Institutionalized Child Care in Urban South Africa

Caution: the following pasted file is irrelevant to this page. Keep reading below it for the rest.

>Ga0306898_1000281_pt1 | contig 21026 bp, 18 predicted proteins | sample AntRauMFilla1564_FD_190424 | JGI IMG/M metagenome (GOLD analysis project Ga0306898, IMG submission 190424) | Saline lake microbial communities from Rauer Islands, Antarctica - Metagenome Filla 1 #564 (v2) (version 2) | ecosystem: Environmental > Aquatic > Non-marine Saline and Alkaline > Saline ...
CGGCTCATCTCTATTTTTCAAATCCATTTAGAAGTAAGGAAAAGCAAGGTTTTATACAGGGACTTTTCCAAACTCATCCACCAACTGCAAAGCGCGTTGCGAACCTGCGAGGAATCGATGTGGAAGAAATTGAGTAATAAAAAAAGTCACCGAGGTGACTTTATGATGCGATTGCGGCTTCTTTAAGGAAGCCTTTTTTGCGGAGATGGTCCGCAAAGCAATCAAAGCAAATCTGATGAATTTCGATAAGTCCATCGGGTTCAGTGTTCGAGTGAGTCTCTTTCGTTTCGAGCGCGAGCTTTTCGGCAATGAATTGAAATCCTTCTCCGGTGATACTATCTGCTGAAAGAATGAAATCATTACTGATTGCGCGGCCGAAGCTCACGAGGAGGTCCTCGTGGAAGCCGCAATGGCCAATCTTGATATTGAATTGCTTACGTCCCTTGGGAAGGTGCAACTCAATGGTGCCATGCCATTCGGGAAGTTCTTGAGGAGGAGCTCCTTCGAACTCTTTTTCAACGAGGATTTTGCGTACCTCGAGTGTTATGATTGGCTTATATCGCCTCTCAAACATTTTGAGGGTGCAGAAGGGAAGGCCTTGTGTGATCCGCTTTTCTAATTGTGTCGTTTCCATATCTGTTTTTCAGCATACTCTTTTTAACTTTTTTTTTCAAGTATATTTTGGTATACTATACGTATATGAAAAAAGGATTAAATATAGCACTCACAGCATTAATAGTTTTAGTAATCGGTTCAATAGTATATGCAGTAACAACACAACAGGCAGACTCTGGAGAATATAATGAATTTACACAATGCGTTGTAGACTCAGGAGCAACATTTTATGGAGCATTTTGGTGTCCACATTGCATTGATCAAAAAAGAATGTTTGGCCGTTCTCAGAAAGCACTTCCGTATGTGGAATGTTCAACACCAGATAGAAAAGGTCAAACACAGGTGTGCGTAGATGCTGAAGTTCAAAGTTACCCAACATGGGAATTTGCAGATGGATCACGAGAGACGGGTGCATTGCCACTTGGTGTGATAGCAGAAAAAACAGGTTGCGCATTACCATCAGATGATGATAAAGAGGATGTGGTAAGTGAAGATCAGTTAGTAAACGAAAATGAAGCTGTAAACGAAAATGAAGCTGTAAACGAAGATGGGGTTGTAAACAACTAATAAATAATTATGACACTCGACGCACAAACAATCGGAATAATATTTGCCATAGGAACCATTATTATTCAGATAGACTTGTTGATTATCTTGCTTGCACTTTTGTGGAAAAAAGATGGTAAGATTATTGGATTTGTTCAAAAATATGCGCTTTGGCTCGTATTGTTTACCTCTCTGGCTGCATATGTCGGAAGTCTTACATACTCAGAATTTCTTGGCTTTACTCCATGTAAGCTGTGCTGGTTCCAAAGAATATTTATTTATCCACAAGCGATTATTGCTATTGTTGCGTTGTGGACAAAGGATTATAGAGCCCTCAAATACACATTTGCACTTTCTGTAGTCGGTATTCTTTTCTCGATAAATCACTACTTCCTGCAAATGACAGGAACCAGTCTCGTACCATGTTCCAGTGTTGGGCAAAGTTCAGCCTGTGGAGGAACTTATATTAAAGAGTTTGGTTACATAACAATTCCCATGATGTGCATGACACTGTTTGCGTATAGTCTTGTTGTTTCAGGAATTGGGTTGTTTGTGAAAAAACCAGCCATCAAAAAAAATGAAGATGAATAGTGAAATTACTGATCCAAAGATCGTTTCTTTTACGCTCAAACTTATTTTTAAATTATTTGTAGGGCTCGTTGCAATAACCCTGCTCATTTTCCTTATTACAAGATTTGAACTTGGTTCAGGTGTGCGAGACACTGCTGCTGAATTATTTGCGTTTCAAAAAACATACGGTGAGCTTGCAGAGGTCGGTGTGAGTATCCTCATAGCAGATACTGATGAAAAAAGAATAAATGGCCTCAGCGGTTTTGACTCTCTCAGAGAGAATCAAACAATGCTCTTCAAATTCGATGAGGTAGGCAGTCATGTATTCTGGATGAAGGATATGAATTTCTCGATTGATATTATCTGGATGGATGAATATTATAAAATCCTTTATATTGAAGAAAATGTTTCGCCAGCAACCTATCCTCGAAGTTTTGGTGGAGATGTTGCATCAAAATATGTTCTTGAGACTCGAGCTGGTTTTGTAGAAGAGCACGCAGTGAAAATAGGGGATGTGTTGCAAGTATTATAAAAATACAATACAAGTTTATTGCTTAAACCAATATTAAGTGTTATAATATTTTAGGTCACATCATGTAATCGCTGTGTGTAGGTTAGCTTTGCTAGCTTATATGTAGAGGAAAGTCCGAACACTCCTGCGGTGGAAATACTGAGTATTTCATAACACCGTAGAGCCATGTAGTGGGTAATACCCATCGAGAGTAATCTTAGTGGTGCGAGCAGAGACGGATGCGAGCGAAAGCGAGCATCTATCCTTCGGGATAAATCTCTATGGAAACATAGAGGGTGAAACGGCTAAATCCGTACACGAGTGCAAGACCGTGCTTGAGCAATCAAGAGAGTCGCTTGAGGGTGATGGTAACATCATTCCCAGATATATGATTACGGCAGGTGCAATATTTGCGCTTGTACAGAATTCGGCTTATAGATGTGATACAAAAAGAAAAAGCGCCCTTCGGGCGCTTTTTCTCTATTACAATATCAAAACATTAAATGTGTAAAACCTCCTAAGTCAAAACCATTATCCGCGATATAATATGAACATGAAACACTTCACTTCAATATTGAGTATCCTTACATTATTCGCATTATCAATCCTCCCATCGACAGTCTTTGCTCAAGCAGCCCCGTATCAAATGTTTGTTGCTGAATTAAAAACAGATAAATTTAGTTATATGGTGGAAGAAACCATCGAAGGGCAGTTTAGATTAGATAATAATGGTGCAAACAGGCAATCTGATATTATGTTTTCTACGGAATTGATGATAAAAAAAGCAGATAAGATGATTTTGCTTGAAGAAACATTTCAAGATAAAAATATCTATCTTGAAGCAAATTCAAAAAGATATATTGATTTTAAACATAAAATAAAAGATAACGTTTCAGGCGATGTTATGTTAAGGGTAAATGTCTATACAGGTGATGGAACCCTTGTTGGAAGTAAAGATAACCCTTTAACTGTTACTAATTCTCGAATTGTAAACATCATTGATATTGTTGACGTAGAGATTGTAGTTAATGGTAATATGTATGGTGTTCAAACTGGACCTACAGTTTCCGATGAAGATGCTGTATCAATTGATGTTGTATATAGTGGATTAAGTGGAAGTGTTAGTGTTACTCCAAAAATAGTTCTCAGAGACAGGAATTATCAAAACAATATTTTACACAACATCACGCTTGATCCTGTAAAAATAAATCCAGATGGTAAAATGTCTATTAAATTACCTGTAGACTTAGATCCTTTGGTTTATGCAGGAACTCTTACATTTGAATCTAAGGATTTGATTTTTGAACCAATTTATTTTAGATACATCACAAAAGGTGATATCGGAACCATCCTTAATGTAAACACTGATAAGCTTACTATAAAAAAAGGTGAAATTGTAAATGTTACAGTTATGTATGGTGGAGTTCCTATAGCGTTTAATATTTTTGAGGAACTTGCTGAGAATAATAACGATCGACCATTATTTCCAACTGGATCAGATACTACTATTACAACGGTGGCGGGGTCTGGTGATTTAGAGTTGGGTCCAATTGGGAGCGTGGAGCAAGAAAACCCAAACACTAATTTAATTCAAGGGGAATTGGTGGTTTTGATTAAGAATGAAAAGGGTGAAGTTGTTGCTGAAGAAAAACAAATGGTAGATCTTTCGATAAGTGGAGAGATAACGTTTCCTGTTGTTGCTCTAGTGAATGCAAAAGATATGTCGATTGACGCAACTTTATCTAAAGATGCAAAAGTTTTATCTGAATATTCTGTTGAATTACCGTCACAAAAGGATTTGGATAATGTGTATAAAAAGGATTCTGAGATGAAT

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In the developing world, child care institutions often involve more complexity than is typically reflected by the word “orphanage.” In many instances, children do not fit the widespread definition of an orphan as one with with deceased parents. Oftentimes, institutions play a partial role in a child’s development by contributing towards childcare in collaboration with a relative, an ill parent, or nearby kin. In South Africa, the need and complexity surrounding the role of child care institutions is further amplified by the region’s longstanding HIV/AIDS epidemic. Through a primarily ethnographic study, I sought to understand and relay the nuances of a child care center in Hillbrow, an urban neighborhood in central Johannesburg known for its crime and gang proliferation. Through the developmental stages of intake and early childhood, middle childhood, and late adolesence and outward transition, I explored how children overcome traumatic pasts with the help of the center, how the center struggles with the material burdens of providing to children with a wide array of needs, and how the process of transitioning into adulthood is handled by the children and their caretakers. In conclusion, I explore the non-negotiable elements of the center’s approach to child care and make further recommendations for other institutions in a similar context as well as future academic research.